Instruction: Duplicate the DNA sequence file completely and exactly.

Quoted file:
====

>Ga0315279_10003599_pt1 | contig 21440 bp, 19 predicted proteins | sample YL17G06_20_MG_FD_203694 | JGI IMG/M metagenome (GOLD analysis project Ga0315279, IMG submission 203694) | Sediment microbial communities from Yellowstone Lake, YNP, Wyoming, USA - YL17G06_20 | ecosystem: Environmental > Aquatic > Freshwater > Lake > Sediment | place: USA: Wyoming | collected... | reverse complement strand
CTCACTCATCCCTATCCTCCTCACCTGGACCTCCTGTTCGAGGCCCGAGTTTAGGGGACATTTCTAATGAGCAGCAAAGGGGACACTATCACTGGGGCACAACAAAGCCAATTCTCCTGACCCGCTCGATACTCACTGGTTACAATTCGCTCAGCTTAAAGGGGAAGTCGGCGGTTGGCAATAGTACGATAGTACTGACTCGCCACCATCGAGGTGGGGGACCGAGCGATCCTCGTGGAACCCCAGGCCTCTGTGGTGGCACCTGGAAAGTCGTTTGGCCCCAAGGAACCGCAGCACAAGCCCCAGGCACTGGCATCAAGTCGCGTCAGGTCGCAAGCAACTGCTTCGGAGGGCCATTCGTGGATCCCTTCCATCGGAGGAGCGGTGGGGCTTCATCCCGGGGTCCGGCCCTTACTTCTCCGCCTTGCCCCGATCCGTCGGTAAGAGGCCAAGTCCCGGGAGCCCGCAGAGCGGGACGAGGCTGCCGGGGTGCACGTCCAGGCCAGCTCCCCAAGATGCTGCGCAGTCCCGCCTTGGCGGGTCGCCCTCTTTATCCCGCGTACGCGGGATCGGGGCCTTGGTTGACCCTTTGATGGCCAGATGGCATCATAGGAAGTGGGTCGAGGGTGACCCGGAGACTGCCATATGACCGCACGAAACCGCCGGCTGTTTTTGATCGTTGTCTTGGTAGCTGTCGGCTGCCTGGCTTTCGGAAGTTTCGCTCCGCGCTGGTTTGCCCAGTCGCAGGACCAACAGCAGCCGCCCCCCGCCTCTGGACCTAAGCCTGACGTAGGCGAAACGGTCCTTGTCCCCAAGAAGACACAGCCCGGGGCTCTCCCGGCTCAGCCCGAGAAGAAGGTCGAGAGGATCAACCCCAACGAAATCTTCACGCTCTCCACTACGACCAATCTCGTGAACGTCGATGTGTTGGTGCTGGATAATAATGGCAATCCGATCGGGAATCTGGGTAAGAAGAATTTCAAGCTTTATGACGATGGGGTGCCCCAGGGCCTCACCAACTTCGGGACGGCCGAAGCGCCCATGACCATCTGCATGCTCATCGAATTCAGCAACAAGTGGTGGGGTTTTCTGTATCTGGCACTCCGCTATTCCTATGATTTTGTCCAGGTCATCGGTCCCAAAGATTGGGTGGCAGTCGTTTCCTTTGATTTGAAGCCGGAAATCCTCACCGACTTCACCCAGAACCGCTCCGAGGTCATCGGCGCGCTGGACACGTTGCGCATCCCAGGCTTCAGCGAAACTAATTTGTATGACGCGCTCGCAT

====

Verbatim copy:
>Ga0315279_10003599_pt1 | contig 21440 bp, 19 predicted proteins | sample YL17G06_20_MG_FD_203694 | JGI IMG/M metagenome (GOLD analysis project Ga0315279, IMG submission 203694) | Sediment microbial communities from Yellowstone Lake, YNP, Wyoming, USA - YL17G06_20 | ecosystem: Environmental > Aquatic > Freshwater > Lake > Sediment | place: USA: Wyoming | collected... | reverse complement strand
CTCACTCATCCCTATCCTCCTCACCTGGACCTCCTGTTCGAGGCCCGAGTTTAGGGGACATTTCTAATGAGCAGCAAAGGGGACACTATCACTGGGGCACAACAAAGCCAATTCTCCTGACCCGCTCGATACTCACTGGTTACAATTCGCTCAGCTTAAAGGGGAAGTCGGCGGTTGGCAATAGTACGATAGTACTGACTCGCCACCATCGAGGTGGGGGACCGAGCGATCCTCGTGGAACCCCAGGCCTCTGTGGTGGCACCTGGAAAGTCGTTTGGCCCCAAGGAACCGCAGCACAAGCCCCAGGCACTGGCATCAAGTCGCGTCAGGTCGCAAGCAACTGCTTCGGAGGGCCATTCGTGGATCCCTTCCATCGGAGGAGCGGTGGGGCTTCATCCCGGGGTCCGGCCCTTACTTCTCCGCCTTGCCCCGATCCGTCGGTAAGAGGCCAAGTCCCGGGAGCCCGCAGAGCGGGACGAGGCTGCCGGGGTGCACGTCCAGGCCAGCTCCCCAAGATGCTGCGCAGTCCCGCCTTGGCGGGTCGCCCTCTTTATCCCGCGTACGCGGGATCGGGGCCTTGGTTGACCCTTTGATGGCCAGATGGCATCATAGGAAGTGGGTCGAGGGTGACCCGGAGACTGCCATATGACCGCACGAAACCGCCGGCTGTTTTTGATCGTTGTCTTGGTAGCTGTCGGCTGCCTGGCTTTCGGAAGTTTCGCTCCGCGCTGGTTTGCCCAGTCGCAGGACCAACAGCAGCCGCCCCCCGCCTCTGGACCTAAGCCTGACGTAGGCGAAACGGTCCTTGTCCCCAAGAAGACACAGCCCGGGGCTCTCCCGGCTCAGCCCGAGAAGAAGGTCGAGAGGATCAACCCCAACGAAATCTTCACGCTCTCCACTACGACCAATCTCGTGAACGTCGATGTGTTGGTGCTGGATAATAATGGCAATCCGATCGGGAATCTGGGTAAGAAGAATTTCAAGCTTTATGACGATGGGGTGCCCCAGGGCCTCACCAACTTCGGGACGGCCGAAGCGCCCATGACCATCTGCATGCTCATCGAATTCAGCAACAAGTGGTGGGGTTTTCTGTATCTGGCACTCCGCTATTCCTATGATTTTGTCCAGGTCATCGGTCCCAAAGATTGGGTGGCAGTCGTTTCCTTTGATTTGAAGCCGGAAATCCTCACCGACTTCACCCAGAACCGCTCCGAGGTCATCGGCGCGCTGGACACGTTGCGCATCCCAGGCTTCAGCGAAACTAATTTGTATGACGCGCTCGCAT